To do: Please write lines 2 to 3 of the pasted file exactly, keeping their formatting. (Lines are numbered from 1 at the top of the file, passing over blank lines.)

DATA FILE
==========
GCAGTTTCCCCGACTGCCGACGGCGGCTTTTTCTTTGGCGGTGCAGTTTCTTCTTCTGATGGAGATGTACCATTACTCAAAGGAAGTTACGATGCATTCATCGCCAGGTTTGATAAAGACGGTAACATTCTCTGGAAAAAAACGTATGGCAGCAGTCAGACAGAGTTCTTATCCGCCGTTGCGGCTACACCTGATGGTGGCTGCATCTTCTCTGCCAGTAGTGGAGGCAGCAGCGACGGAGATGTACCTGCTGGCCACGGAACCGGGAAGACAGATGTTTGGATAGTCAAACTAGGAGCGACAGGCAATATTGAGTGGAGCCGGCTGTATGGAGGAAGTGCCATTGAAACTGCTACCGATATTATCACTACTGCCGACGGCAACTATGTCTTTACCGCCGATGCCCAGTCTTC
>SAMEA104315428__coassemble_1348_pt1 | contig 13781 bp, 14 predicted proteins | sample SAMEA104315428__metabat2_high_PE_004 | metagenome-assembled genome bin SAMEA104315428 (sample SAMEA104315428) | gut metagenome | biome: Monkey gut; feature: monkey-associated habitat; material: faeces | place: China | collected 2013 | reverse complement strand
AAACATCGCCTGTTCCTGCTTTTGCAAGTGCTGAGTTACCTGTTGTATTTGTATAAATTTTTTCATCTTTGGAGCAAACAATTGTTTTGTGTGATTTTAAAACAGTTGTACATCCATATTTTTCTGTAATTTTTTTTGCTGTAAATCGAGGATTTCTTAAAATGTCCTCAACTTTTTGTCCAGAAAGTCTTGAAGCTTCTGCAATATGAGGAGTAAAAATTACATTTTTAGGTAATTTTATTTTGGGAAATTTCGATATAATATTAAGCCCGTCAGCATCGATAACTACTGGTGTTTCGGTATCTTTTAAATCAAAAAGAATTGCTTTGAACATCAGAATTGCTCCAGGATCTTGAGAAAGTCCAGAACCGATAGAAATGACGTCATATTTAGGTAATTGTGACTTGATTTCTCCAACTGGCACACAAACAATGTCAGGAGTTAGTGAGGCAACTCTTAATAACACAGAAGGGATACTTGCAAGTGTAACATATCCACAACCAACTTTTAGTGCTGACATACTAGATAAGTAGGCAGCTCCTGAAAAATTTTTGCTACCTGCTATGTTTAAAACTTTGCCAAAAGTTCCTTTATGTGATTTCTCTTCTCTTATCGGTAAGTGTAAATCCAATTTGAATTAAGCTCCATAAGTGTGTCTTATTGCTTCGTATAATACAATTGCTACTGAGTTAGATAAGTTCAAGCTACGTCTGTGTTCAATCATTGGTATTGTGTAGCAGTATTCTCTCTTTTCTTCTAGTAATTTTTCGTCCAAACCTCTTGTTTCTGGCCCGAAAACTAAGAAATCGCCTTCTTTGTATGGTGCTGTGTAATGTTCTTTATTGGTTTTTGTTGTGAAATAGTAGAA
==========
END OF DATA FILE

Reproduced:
>SAMEA104315428__coassemble_1348_pt1 | contig 13781 bp, 14 predicted proteins | sample SAMEA104315428__metabat2_high_PE_004 | metagenome-assembled genome bin SAMEA104315428 (sample SAMEA104315428) | gut metagenome | biome: Monkey gut; feature: monkey-associated habitat; material: faeces | place: China | collected 2013 | reverse complement strand
AAACATCGCCTGTTCCTGCTTTTGCAAGTGCTGAGTTACCTGTTGTATTTGTATAAATTTTTTCATCTTTGGAGCAAACAATTGTTTTGTGTGATTTTAAAACAGTTGTACATCCATATTTTTCTGTAATTTTTTTTGCTGTAAATCGAGGATTTCTTAAAATGTCCTCAACTTTTTGTCCAGAAAGTCTTGAAGCTTCTGCAATATGAGGAGTAAAAATTACATTTTTAGGTAATTTTATTTTGGGAAATTTCGATATAATATTAAGCCCGTCAGCATCGATAACTACTGGTGTTTCGGTATCTTTTAAATCAAAAAGAATTGCTTTGAACATCAGAATTGCTCCAGGATCTTGAGAAAGTCCAGAACCGATAGAAATGACGTCATATTTAGGTAATTGTGACTTGATTTCTCCAACTGGCACACAAACAATGTCAGGAGTTAGTGAGGCAACTCTTAATAACACAGAAGGGATACTTGCAAGTGTAACATATCCACAACCAACTTTTAGTGCTGACATACTAGATAAGTAGGCAGCTCCTGAAAAATTTTTGCTACCTGCTATGTTTAAAACTTTGCCAAAAGTTCCTTTATGTGATTTCTCTTCTCTTATCGGTAAGTGTAAATCCAATTTGAATTAAGCTCCATAAGTGTGTCTTATTGCTTCGTATAATACAATTGCTACTGAGTTAGATAAGTTCAAGCTACGTCTGTGTTCAATCATTGGTATTGTGTAGCAGTATTCTCTCTTTTCTTCTAGTAATTTTTCGTCCAAACCTCTTGTTTCTGGCCCGAAAACTAAGAAATCGCCTTCTTTGTATGGTGCTGTGTAATGTTCTTTATTGGTTTTTGTTGTGAAATAGTAGAA